‘Strange World’ directors explain what happened to the Disney villains

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Adventure and exploration are at the heart of ‘Strange World’, the new film from Walt Disney Animation Studios. The 61st film from the animation studio is directed by Don Hall and Qui Nguyen. The second made his feature film debut as a screenwriter in “Raya and the Last Dragon”, where he coincided with Hall, a veteran within Disney, who had also been responsible for other titles of the house such as “Big Hero 6” or ‘ Moana’. We had the opportunity to talk to them before the film’s theatrical release. And they let us know that adventure runs in their veins.

“Strange World” stars the Clade family. Searcher is the father of the family, a farmer who lives happily with his wife, son and dog. But Searcher is also the son of Jaeger Clade, a legendary adventurer. Searcher prefers the quiet life on his farm, but must reluctantly embark on an expedition to save his city. And he fears that, along the way, his son Ethan will discover his father’s love of adventure.. The film takes us to a remote and peculiar place where everything seems to want to kill them. But what it doesn’t look like we’re going to find is a very bad villain.

It’s been a long time since we’ve seen a villain like those of yesteryear in a Disney movie. A Maleficent, an Ursula, a Hades. Perhaps the last was Mother Gothel in “Tangled”. As Disney searches for the “other side” of these villains, we asked Don Hall and Qui Nguyen why the era of super-villains is over: “Movies and series are very much tied to the director’s vision. There are no corporate decisions behind it or bosses giving the green light. You just have an impulse, a seed from which a story grows. Of the films I’ve directed and worked in, what I like is the confusion that there is no specific villain. From the point of view of the story, what interests us is the conflict. What is the reason for the conflict? I think as long as there’s enough conflict between the characters, there’s no need to have a super-villain.. But that’s what I think, other directors will come who will think differently” explains Don Hall. Here Nguyen takes it into the terrain of his film: “It has to do with the pulp stories that we love so much. Many are just ‘man against nature’. The bad guy, or what we consider the bad guy, is nature”. Let them tell the Clades.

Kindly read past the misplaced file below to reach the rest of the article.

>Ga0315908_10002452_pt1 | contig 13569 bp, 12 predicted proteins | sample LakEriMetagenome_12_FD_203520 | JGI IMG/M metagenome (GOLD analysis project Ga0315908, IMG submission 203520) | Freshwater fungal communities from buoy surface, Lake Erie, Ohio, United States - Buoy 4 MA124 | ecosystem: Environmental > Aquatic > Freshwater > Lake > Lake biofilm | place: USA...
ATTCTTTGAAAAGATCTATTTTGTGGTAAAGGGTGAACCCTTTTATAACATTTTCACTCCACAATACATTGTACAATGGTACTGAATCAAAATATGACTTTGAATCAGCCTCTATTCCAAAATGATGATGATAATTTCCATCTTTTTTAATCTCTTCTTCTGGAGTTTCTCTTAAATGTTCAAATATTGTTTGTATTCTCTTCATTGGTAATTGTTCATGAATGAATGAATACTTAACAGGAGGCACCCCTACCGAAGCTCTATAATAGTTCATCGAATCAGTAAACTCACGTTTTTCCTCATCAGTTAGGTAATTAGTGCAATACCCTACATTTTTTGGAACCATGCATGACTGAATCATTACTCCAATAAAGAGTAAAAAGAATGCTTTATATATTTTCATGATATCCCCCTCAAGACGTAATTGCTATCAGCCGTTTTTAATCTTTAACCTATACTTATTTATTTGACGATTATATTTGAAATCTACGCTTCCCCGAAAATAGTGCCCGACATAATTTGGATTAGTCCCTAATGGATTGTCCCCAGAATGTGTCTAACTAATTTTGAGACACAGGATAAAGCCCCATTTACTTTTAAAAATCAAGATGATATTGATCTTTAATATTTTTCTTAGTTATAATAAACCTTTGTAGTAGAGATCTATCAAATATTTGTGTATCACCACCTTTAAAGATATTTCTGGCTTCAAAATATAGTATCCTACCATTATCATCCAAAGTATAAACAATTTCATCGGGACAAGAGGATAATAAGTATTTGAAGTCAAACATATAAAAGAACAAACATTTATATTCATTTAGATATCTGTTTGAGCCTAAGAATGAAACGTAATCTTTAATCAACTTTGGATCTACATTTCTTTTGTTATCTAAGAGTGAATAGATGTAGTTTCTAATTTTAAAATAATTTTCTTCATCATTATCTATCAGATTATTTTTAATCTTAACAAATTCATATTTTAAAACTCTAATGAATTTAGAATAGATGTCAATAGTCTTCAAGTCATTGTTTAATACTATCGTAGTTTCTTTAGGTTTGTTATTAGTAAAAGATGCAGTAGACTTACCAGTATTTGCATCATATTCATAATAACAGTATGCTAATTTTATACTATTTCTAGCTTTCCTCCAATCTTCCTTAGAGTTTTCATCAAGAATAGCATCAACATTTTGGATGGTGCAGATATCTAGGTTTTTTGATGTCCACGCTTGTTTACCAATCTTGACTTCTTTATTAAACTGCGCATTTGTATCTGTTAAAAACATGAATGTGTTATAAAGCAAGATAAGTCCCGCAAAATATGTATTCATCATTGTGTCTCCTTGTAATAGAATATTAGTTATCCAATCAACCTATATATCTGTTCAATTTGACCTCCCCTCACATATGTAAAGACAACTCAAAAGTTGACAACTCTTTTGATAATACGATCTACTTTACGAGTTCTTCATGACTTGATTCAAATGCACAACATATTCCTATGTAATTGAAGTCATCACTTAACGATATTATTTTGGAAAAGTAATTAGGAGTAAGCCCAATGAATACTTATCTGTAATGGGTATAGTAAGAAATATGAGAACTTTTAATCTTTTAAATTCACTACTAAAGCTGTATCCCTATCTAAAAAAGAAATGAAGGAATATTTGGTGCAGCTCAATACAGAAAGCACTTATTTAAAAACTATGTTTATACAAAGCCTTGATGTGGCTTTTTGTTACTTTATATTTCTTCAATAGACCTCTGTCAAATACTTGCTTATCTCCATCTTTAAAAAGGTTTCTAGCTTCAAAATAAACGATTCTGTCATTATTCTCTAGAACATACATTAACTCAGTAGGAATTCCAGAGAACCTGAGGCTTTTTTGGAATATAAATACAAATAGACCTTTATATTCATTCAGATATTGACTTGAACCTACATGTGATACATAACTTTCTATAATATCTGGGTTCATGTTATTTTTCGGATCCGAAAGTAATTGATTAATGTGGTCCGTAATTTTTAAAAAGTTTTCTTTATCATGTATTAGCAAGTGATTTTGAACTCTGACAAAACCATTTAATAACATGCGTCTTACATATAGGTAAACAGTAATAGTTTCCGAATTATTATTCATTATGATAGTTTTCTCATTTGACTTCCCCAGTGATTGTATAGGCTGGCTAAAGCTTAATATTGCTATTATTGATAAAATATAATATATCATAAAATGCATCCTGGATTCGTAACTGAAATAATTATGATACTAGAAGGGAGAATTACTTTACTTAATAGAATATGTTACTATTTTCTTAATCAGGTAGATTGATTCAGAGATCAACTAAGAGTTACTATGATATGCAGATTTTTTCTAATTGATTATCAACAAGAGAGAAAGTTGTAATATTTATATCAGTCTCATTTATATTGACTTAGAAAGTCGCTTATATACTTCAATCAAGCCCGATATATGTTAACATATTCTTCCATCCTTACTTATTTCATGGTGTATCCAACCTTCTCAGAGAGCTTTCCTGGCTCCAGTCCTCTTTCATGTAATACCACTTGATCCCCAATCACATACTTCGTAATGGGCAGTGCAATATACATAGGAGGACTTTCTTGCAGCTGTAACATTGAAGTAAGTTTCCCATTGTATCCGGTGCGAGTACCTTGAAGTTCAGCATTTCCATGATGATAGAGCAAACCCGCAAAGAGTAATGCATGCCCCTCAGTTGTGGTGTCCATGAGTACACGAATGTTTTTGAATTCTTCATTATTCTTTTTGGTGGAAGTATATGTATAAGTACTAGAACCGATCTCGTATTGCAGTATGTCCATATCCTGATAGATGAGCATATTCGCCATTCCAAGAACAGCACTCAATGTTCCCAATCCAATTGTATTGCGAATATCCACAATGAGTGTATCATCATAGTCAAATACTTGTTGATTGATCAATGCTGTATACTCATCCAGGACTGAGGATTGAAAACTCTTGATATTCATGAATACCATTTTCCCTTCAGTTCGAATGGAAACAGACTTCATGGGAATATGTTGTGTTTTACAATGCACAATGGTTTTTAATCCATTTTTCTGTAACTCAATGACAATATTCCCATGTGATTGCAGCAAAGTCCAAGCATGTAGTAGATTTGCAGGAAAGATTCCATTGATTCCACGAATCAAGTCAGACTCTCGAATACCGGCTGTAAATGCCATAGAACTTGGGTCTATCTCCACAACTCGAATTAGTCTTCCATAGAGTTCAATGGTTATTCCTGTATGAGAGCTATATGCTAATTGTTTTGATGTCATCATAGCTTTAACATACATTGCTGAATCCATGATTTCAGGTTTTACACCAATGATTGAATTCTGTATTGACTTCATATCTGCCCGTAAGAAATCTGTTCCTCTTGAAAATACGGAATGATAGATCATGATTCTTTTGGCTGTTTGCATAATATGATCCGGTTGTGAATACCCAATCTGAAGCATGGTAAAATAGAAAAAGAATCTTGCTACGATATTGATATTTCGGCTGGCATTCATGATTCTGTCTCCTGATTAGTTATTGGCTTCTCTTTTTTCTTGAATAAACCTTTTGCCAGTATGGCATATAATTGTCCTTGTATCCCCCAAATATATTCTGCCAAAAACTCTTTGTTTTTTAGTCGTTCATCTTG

The two filmmakers have recalled on more than one occasion that ‘Strange World’ is inspired by the novels of Jules Verne and the Pulp comics (so called due to the poor paper with which the magazines of the early 1900s were printed in which they were printed there were stories of adventures, heroes, damsels in distress, in whose pages there was a boom of science fiction and terror), but they also tell us about another source of inspiration that Don Hall personally consults on a daily basis: National Geographic. “National Geographic is a huge resource. We’ve attended conferences and talked to real explorers. It’s been super exciting” says Nguyen, and his partner explains that the current focus of the ultimate documentary label, “promote exploration in the service of conservation”that’s exactly what they wanted to reflect in their film.

Avalonia’s favorite card game

The “strange world” that serves as the main setting for the adventure is full of details, flora and fauna created especially for the film. We also discover in it ‘Primal Post’, the card game with a certain air of ‘Catan’ that Ethan and his friends are obsessed with. Cory Lofts, art director, was tasked with designing the cards for the film, but he couldn’t help but go much further: “He took it very seriously, he’s an amazing artist. He accepted the assignment and he designed the whole game: it has rules, it can be played for real. Might come out if the movie works!” exclaims Don Hall hopefully. He has everything to become the next rage on the schoolyard. You can find out and meet the Clade from November 25 in theaters.

Source: E Cartelera